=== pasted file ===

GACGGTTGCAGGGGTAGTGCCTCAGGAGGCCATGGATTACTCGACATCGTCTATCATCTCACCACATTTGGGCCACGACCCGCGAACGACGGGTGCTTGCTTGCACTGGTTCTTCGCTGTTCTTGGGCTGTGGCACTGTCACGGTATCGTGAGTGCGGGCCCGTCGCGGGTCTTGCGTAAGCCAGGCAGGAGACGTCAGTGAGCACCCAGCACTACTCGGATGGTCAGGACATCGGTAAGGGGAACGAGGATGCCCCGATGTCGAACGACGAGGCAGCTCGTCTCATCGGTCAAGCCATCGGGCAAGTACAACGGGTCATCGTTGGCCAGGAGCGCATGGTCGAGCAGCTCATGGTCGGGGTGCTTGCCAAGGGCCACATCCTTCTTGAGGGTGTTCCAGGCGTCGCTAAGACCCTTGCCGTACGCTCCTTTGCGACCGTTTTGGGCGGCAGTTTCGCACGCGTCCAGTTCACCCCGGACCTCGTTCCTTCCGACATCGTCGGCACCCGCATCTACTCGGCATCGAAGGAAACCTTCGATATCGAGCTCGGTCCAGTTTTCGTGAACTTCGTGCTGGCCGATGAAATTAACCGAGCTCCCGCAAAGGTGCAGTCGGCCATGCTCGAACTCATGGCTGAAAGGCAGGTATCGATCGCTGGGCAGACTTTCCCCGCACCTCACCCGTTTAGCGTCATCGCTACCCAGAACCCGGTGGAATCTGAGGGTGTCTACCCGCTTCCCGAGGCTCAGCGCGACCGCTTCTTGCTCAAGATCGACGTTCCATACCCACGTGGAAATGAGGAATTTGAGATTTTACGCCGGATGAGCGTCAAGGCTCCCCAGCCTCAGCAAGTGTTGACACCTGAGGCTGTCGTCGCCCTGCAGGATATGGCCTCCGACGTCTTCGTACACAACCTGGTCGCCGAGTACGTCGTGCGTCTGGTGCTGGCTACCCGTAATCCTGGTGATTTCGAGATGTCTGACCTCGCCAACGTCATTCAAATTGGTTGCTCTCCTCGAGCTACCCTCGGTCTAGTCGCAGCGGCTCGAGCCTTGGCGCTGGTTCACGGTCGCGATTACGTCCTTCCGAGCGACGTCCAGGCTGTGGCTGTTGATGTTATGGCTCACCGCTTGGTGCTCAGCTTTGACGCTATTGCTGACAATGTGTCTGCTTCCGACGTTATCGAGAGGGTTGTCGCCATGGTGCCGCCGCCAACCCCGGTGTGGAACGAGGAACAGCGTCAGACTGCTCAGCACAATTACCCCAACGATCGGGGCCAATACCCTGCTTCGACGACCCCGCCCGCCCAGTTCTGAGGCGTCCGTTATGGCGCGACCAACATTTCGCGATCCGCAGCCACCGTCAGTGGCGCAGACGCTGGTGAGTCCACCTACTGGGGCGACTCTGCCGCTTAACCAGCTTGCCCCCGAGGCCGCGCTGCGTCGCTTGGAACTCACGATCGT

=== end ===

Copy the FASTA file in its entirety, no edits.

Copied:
GACGGTTGCAGGGGTAGTGCCTCAGGAGGCCATGGATTACTCGACATCGTCTATCATCTCACCACATTTGGGCCACGACCCGCGAACGACGGGTGCTTGCTTGCACTGGTTCTTCGCTGTTCTTGGGCTGTGGCACTGTCACGGTATCGTGAGTGCGGGCCCGTCGCGGGTCTTGCGTAAGCCAGGCAGGAGACGTCAGTGAGCACCCAGCACTACTCGGATGGTCAGGACATCGGTAAGGGGAACGAGGATGCCCCGATGTCGAACGACGAGGCAGCTCGTCTCATCGGTCAAGCCATCGGGCAAGTACAACGGGTCATCGTTGGCCAGGAGCGCATGGTCGAGCAGCTCATGGTCGGGGTGCTTGCCAAGGGCCACATCCTTCTTGAGGGTGTTCCAGGCGTCGCTAAGACCCTTGCCGTACGCTCCTTTGCGACCGTTTTGGGCGGCAGTTTCGCACGCGTCCAGTTCACCCCGGACCTCGTTCCTTCCGACATCGTCGGCACCCGCATCTACTCGGCATCGAAGGAAACCTTCGATATCGAGCTCGGTCCAGTTTTCGTGAACTTCGTGCTGGCCGATGAAATTAACCGAGCTCCCGCAAAGGTGCAGTCGGCCATGCTCGAACTCATGGCTGAAAGGCAGGTATCGATCGCTGGGCAGACTTTCCCCGCACCTCACCCGTTTAGCGTCATCGCTACCCAGAACCCGGTGGAATCTGAGGGTGTCTACCCGCTTCCCGAGGCTCAGCGCGACCGCTTCTTGCTCAAGATCGACGTTCCATACCCACGTGGAAATGAGGAATTTGAGATTTTACGCCGGATGAGCGTCAAGGCTCCCCAGCCTCAGCAAGTGTTGACACCTGAGGCTGTCGTCGCCCTGCAGGATATGGCCTCCGACGTCTTCGTACACAACCTGGTCGCCGAGTACGTCGTGCGTCTGGTGCTGGCTACCCGTAATCCTGGTGATTTCGAGATGTCTGACCTCGCCAACGTCATTCAAATTGGTTGCTCTCCTCGAGCTACCCTCGGTCTAGTCGCAGCGGCTCGAGCCTTGGCGCTGGTTCACGGTCGCGATTACGTCCTTCCGAGCGACGTCCAGGCTGTGGCTGTTGATGTTATGGCTCACCGCTTGGTGCTCAGCTTTGACGCTATTGCTGACAATGTGTCTGCTTCCGACGTTATCGAGAGGGTTGTCGCCATGGTGCCGCCGCCAACCCCGGTGTGGAACGAGGAACAGCGTCAGACTGCTCAGCACAATTACCCCAACGATCGGGGCCAATACCCTGCTTCGACGACCCCGCCCGCCCAGTTCTGAGGCGTCCGTTATGGCGCGACCAACATTTCGCGATCCGCAGCCACCGTCAGTGGCGCAGACGCTGGTGAGTCCACCTACTGGGGCGACTCTGCCGCTTAACCAGCTTGCCCCCGAGGCCGCGCTGCGTCGCTTGGAACTCACGATCGT